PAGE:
“Hello…Ms. Hall?” “Yes, this is she” “My name is Sherry I am looking for a new piano teacher for my daughter Angie do you have any openings in your studio for transfer piano students?”
“Hmm, a transfer piano student,” I think to myself. Am I excited to get a student who can play well and is ready for some great repertoire? Or am a filled with trepidation thinking about all of the remediations I may have to do? To be honest, a little bit of both. But transfer students are part of the game so here are 10 tips that will help you book those transfer students have great success.
- Have both the potential student and her parent attend the first lesson. You really want to be able to speak with whoever is responsible for booking the lesson. Ask that the student bring along any music on which she is working. Let them know that you will be expecting the student to play for you so that you can place the student at the correct level.
- Be well prepared and ready for anything. Make sure your teaching space is neat and free of distractions. Have many levels of music on hand for the student should he show up without any music to play.
- When potential transfer piano students first enter the studio have the student sit beside mom or dad while you sit at the piano. Take this time to get to know them a little. I always ask how long the student has been playing, how much practicing they are normally doing and most importantly whether or not they enjoy playing the piano. You want to make sure the student feels at ease and not as though they are at an audition.
- Be ready to play something yourself. Parents love this! A nice, short but flashy piece is sure to impress both student and parent and set you up as the expert.
- At some point, it is time for the new student to play something for you. Ask him to play something he likes and knows very well. Be sure to point out all of the good things you see and hear. Does he have great technique? Perfect rhythm? Does he sit up straight and tall? I am sure you can find something good to say. After that, do some teaching. Dive in and show your stuff. Parents want to get an idea of your teaching style and your expertise. Read the post about “Sight Reading”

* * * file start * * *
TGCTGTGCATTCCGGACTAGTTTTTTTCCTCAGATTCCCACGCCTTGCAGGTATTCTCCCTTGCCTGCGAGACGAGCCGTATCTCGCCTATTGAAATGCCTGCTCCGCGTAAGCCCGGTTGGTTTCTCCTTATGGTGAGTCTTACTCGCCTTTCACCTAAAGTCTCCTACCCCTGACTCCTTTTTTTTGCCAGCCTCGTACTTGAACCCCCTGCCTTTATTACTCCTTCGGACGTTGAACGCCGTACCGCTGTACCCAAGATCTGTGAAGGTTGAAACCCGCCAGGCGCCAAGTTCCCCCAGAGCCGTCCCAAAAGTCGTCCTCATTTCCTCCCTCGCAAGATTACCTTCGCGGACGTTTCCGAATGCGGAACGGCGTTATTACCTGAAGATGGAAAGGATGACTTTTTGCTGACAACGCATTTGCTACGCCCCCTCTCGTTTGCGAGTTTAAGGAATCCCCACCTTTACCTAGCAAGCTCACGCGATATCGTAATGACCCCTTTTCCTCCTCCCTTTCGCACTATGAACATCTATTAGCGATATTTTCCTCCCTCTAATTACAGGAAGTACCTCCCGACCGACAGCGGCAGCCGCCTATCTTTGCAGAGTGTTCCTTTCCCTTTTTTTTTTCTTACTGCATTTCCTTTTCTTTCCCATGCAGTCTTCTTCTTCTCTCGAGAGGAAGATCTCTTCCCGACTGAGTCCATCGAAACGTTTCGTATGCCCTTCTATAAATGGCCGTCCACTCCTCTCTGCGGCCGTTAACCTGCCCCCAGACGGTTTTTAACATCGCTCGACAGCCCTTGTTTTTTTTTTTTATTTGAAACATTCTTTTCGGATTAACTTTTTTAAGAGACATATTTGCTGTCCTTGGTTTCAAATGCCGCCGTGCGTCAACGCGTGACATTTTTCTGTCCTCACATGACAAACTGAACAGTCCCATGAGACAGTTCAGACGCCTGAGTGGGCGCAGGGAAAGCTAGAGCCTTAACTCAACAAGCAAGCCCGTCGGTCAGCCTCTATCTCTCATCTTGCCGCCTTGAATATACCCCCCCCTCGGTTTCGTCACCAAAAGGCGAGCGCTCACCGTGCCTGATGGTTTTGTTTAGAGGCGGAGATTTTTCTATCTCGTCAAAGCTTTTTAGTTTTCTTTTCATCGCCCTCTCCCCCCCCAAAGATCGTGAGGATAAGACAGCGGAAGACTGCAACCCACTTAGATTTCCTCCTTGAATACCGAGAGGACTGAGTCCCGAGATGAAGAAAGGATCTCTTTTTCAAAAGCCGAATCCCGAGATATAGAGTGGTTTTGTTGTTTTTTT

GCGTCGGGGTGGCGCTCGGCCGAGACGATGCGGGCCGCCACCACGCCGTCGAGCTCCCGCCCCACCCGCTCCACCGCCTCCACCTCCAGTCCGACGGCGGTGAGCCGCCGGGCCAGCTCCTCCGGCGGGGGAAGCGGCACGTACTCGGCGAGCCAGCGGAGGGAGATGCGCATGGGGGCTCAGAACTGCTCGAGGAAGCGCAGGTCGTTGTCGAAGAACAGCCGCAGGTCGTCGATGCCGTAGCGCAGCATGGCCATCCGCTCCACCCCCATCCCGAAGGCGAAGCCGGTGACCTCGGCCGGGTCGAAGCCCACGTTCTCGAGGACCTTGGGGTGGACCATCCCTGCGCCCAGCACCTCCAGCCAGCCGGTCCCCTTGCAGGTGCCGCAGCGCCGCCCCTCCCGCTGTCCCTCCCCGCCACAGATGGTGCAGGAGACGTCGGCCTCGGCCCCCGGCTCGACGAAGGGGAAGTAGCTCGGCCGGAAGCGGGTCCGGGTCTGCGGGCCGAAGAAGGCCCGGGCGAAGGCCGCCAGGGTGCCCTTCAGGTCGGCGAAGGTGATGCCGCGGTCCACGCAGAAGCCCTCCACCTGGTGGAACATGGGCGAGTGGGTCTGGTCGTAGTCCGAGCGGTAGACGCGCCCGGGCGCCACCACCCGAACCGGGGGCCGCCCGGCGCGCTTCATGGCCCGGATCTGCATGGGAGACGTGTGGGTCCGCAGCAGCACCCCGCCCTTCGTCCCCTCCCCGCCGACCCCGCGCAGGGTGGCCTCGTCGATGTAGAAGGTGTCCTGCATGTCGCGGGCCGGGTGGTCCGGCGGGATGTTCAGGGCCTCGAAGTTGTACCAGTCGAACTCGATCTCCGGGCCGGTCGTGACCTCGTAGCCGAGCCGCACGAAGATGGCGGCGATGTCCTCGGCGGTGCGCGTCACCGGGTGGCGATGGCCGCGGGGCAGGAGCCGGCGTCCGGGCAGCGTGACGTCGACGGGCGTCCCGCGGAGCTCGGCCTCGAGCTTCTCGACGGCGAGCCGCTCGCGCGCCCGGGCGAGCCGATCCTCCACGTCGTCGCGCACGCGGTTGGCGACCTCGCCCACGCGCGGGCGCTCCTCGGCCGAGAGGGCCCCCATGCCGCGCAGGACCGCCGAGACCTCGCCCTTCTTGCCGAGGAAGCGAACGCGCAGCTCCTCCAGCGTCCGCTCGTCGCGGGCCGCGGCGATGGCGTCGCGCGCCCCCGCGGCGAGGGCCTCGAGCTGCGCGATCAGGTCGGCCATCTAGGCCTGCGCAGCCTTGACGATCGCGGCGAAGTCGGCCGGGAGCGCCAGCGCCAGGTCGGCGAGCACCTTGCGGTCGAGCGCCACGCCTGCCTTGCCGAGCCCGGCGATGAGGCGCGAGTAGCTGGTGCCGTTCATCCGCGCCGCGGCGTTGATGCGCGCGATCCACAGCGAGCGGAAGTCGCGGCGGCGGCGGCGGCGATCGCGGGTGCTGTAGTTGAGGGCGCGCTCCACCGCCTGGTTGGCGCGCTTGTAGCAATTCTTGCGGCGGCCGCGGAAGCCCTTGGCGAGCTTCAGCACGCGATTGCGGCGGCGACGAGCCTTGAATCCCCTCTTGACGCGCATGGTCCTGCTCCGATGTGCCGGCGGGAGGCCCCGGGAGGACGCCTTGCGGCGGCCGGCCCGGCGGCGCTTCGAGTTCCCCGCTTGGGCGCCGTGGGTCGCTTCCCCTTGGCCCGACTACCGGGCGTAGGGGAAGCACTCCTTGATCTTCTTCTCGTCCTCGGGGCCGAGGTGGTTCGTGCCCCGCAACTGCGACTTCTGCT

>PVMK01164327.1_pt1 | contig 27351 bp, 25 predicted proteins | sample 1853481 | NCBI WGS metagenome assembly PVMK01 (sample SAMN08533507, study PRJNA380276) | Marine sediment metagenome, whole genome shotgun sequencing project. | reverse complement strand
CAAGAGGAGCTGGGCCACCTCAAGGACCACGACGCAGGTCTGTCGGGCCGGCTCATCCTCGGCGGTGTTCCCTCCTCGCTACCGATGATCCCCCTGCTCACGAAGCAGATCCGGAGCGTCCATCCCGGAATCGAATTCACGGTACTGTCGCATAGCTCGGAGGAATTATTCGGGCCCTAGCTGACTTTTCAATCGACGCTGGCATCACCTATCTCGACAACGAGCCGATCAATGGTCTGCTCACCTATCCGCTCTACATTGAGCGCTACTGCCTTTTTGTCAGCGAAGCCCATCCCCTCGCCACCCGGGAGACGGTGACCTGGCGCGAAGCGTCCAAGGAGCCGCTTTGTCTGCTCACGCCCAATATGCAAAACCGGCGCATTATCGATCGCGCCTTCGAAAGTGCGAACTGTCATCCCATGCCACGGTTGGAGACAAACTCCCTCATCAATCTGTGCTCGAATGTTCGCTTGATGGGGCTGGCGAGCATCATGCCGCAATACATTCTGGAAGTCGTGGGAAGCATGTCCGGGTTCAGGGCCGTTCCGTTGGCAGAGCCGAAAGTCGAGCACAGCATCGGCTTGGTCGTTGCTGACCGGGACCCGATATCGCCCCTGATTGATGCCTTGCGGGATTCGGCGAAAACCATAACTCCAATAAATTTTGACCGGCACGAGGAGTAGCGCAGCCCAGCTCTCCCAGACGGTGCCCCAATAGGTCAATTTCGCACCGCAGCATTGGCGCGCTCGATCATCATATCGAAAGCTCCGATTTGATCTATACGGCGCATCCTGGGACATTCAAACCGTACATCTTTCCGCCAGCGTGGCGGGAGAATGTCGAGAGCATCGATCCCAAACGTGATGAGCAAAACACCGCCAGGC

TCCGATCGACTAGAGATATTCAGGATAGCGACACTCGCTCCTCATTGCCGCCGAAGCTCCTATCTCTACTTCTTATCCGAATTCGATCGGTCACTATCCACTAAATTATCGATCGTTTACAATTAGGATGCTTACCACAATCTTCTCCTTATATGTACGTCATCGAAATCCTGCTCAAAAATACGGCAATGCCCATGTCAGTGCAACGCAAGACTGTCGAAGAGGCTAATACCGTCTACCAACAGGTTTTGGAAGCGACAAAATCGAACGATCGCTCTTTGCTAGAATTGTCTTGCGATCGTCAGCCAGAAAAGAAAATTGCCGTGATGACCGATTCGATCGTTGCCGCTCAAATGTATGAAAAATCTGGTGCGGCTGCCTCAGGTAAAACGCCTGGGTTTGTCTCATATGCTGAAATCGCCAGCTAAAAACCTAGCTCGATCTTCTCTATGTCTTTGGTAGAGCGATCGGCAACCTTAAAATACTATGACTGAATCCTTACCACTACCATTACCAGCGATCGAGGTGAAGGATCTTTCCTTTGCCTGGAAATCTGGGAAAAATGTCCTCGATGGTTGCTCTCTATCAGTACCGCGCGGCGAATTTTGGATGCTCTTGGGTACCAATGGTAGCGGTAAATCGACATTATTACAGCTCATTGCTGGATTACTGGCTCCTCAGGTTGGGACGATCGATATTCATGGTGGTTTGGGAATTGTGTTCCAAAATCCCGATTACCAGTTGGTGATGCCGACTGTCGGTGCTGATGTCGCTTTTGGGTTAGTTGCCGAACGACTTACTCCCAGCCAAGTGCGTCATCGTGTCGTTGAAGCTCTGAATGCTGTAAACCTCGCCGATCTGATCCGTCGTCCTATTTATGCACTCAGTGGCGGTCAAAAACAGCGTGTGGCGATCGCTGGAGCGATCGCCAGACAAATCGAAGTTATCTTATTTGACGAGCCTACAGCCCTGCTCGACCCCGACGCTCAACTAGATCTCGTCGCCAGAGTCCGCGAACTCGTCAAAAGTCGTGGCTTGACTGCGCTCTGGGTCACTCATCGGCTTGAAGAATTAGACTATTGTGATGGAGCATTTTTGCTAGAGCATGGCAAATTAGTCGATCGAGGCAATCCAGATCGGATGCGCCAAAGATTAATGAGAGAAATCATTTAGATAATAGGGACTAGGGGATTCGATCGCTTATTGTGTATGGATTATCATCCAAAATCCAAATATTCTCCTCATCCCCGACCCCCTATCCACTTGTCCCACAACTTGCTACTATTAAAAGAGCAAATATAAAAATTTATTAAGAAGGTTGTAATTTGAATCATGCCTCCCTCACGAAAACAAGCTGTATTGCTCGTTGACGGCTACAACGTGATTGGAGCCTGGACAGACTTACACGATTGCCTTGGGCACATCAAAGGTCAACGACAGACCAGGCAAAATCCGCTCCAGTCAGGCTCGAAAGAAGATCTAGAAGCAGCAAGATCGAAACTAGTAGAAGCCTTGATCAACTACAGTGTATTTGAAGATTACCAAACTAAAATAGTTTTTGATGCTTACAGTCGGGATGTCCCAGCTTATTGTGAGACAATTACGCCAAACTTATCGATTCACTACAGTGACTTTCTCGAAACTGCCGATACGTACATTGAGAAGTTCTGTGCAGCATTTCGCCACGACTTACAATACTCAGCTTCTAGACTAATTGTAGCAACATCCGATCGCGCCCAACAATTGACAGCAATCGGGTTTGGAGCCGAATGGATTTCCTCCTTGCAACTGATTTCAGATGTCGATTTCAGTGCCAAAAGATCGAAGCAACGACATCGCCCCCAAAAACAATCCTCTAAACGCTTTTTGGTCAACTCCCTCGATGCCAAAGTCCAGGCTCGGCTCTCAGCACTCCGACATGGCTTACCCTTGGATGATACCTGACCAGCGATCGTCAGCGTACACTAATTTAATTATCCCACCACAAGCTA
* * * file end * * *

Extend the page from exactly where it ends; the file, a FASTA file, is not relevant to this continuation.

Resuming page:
- Refrain from asking questions about the previous teacher or criticizing his or her pedagogy (or lack thereof). Keep everything positive. You will have plenty of time to remediate problems and teach new concepts later.
- Assuming things go well. Five or so minutes before the end of the lesson be sure to book the next appointment. Now is the time for them to sign up. Have your schedule ready, any parent materials you want to give them including your studio policy. If mom or dad is not prepared to pay your monthly or semester fee at that moment let them bring it to the next lesson. There is always a chance they may not come back but you have a much better chance of getting the student if they have an appointment set up. Read the post “10 Ways to Make Your Piano Studio More Profitable”
- At the second lesson, it’s time to get to work. My number one most important tip for working with transfer piano students is, always assign repertoire that is about two levels below where you think they should be playing. There are two reasons for this; first most transfer students have some gaps in there learning and second it is much better to speed through some easy music and boost a student ahead then it is to have to pull back and assign an easier piece. Working through some easier music builds confidence and gives the student a chance to review some skills and fill in some gaps while having to step down to something easier is discouraging.
- As you work with your new student you will discover her strengths and weaknesses. You will most certainly find things that you would have done differently than her previous teacher. I recommend reserving judgment and gently steering your new student in the direction you would like to see her go.
- Keep an open mind about everything. It will take time for you to develop a relationship with your new student. There are many reasons students change piano teachers. Some are wonderfully trained and are coming to you because of a move or because the former teacher has retired. Other have had a bad experience with a teacher or may have been dismissed from a teacher due to lack of practice or some other situation.
I hope that these tips will be helpful when getting started with transfer piano students. I have had many over my years of piano teaching. By and large, they are a pleasure teach and do very well. I find that I am challenged and learn a lot from each and every one.
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